Cocaine Users Less Likely to Anticipate Consequences of Actions

Posted on September 19th, 2015

Cocaine Users Less Likely to Anticipate Consequences of ActionsPeople affected by cocaine addiction may have an unusual inability to anticipate the personal and social costs of their addiction-related behavior, if recently reported findings from a group of American researchers are correct.

Powdered cocaine and “crack” cocaine are stimulant substances known for their ability to produce the longstanding chemical changes associated with drug addiction. As with other forms of addiction, one of the common symptoms of cocaine addiction is continued involvement in substance intake after experiencing serious personal or social harm related to that intake. In a study published in February 2015 in The Journal of Neuroscience, researchers from four U.S. institutions sought to determine if people dealing with cocaine addiction lose at least some of their ability to predict the harms associated with their drug-using behavior.

Cocaine Addiction

All cocaine starts out as powdered cocaine, a substance known chemically as cocaine hydrochloride. Powdered cocaine is turned into crack cocaine through further chemical processing. Whether consumed in powdered form or in the form of crack, cocaine travels through the bloodstream and reaches the brain, where it produces a sensation called euphoria by altering the chemical balance in a group of structures that researchers popularly refer to as the pleasure center. If the pleasure center is repeatedly exposed to cocaine, this brain area’s chemical balance will undergo long-term alterations that support the onset of physical cocaine dependence. Because crack use encourages relatively frequent cocaine intake, consumption of this form of the drug may support dependence/addiction more rapidly than consumption of powdered cocaine.

In addition to continued use of cocaine after exposure to seriously negative personal or social outcomes, potential symptoms of cocaine addiction include a recurring inability to set limits on cocaine intake, rising tolerance to the drug’s euphoric effects, the development of recurring urges for further cocaine use, cocaine consumption in clearly dangerous situations and the onset of withdrawal if the pleasure center’s supply of the drug drops below established minimum levels. An official diagnosis of cocaine addiction/abuse (a specific manifestation of a condition called stimulant use disorder) requires the presence of at least two out of 11 total symptoms.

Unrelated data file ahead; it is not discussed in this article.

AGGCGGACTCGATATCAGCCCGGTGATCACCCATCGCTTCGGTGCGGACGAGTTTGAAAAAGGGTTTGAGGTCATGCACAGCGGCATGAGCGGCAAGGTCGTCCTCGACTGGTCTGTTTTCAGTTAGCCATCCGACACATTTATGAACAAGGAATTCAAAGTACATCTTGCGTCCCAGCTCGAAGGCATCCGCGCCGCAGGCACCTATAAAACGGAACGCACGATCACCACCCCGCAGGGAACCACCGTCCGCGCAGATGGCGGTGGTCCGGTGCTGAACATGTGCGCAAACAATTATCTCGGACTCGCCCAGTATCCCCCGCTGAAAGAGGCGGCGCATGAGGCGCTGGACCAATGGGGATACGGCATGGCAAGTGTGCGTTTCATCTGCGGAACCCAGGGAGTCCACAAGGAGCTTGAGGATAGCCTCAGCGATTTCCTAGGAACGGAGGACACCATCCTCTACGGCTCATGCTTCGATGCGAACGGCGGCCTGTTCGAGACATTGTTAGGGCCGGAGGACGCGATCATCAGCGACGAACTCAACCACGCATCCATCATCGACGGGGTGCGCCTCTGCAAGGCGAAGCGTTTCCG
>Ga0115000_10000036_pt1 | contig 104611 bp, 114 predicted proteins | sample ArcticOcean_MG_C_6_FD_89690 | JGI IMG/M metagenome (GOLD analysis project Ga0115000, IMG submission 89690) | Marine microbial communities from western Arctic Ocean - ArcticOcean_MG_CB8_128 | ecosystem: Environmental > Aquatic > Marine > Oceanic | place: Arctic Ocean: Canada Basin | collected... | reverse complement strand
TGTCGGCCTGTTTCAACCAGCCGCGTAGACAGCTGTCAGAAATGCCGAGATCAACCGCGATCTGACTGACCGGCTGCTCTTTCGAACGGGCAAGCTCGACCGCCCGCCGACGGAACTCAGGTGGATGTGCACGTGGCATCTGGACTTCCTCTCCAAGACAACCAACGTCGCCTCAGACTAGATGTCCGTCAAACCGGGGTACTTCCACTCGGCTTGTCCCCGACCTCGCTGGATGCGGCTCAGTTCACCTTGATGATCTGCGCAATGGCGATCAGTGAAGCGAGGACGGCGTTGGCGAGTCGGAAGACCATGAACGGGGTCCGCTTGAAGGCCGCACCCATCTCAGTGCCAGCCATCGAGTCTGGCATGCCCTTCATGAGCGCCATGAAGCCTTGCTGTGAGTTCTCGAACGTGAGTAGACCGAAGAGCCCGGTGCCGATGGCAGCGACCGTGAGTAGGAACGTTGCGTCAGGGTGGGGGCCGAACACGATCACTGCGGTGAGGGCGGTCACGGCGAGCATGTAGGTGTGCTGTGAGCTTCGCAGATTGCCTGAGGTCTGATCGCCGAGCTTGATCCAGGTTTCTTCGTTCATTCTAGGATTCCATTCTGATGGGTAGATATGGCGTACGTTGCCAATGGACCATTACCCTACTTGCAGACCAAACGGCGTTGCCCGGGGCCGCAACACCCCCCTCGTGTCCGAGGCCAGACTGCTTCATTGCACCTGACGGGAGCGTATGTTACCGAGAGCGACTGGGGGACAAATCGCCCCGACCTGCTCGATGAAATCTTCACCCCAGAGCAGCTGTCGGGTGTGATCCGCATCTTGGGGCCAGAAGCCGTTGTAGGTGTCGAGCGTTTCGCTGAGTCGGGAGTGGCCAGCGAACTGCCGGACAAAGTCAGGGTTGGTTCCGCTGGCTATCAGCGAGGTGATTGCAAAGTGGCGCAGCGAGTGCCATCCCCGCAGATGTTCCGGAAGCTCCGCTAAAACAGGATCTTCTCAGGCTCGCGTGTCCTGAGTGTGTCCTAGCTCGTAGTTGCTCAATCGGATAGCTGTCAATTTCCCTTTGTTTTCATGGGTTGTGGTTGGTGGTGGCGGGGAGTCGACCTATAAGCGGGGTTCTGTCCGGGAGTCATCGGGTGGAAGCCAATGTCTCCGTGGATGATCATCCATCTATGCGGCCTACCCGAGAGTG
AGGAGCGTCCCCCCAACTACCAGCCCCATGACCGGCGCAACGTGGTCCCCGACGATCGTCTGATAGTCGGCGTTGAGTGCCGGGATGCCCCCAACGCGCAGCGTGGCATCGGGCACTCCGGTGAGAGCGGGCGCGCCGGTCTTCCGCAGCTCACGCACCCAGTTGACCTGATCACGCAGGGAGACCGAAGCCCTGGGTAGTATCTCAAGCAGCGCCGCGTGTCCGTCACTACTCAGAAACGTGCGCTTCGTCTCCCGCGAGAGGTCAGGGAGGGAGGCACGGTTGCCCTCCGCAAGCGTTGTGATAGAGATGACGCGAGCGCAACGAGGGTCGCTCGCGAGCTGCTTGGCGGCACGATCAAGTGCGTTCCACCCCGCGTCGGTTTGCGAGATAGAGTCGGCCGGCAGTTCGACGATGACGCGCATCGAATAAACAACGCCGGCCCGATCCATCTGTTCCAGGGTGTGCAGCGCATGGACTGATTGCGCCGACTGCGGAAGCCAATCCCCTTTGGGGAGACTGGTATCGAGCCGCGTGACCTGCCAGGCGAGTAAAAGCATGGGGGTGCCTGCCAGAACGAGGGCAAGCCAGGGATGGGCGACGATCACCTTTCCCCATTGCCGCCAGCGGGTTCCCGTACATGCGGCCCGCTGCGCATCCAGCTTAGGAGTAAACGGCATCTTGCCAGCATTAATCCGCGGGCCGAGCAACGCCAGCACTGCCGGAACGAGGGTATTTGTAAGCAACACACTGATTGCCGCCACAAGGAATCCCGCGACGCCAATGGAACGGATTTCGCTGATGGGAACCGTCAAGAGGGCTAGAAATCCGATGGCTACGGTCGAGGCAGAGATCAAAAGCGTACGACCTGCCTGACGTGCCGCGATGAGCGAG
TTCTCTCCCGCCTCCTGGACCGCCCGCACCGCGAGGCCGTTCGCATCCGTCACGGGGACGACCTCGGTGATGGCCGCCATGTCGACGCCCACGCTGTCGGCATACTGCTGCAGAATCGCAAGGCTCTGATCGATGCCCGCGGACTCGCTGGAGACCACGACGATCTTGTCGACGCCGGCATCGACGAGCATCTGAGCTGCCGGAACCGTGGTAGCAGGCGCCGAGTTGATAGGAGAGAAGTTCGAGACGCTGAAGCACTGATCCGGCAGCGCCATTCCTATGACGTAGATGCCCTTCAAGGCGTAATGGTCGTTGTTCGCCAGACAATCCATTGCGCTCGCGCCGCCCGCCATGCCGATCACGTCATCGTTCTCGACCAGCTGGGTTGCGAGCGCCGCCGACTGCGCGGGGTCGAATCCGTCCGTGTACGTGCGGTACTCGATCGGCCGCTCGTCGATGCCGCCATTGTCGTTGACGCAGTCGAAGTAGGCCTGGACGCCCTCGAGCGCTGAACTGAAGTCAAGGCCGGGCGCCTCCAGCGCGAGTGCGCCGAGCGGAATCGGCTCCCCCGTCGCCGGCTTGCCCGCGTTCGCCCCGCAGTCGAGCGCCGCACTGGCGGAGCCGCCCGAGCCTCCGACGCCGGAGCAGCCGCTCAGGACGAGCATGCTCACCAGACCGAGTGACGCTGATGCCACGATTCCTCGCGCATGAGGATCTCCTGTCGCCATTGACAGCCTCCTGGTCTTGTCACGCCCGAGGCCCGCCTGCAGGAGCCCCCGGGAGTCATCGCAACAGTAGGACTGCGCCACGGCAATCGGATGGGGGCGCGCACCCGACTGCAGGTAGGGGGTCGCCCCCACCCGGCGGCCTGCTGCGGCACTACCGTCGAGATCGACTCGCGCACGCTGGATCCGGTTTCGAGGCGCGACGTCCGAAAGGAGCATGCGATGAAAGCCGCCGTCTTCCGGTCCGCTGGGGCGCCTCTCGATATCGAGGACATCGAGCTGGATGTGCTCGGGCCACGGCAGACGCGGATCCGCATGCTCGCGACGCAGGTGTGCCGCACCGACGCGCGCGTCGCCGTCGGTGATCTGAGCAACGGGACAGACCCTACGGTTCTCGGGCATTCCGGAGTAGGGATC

Predicting Benefit and Harm

The most important chemical in the pleasure center is a substance called dopamine. Increases and decreases in the levels of this chemical essentially control the onset of euphoria and less intense forms of pleasurable feeling. In addition to guiding short-term behavior, euphoria and other forms of pleasure help guide long-term behaviors in all human beings. This is true because humans have a natural tendency to pursue pleasurable sensations and avoid unpleasant sensations. Over time, adults learn how to predict which actions will bring them pleasure or good fortune and which actions will bring them pain or misfortune. In turn, predictions of pleasurable or painful outcomes help any given person decide how to structure his or her daily habits and routines.

Cocaine Addiction and Harm Anticipation

In the study published in The Journal of Neuroscience, researchers from the Icahn School of Medicine at Mount Sinai, New York University, the State University of New York at Stony Brook and Nevada State College used a project involving 75 adults to help determine if people affected by cocaine addiction lose at least part of their ability to predict negative outcomes and anticipate future exposure to loss. One-third of the participants had diagnosable cases of cocaine-based stimulant use disorder (referred to as cocaine use disorder by the researchers) and had also recently consumed cocaine, while another third qualified for a stimulant use disorder diagnosis but had not recently used the drug. The remaining 25 participants acted as a comparison group unaffected by stimulant use disorder. With the help of a procedure called an EEG (which measures brain activity), the researchers assessed all of the participants’ ability to predict positive and negative outcomes while performing a series of lab-based tests.

When they compared the results for the three groups, the researchers concluded that both cocaine-consuming groups experienced unusual difficulties when trying to predict which situations would lead to negative outcomes. They also concluded that the cocaine users who had not recently consumed the drug had unusual difficulties when trying to predict which situations would lead to positive outcomes. The researchers believe that people affected by cocaine addiction may simply lose some of the ability to gauge the consequences of their actions. They also believe that continued cocaine intake in an addicted individual may be, in part, an unconscious and misguided attempt to correct the chemical brain imbalances caused by the drug in the first place.

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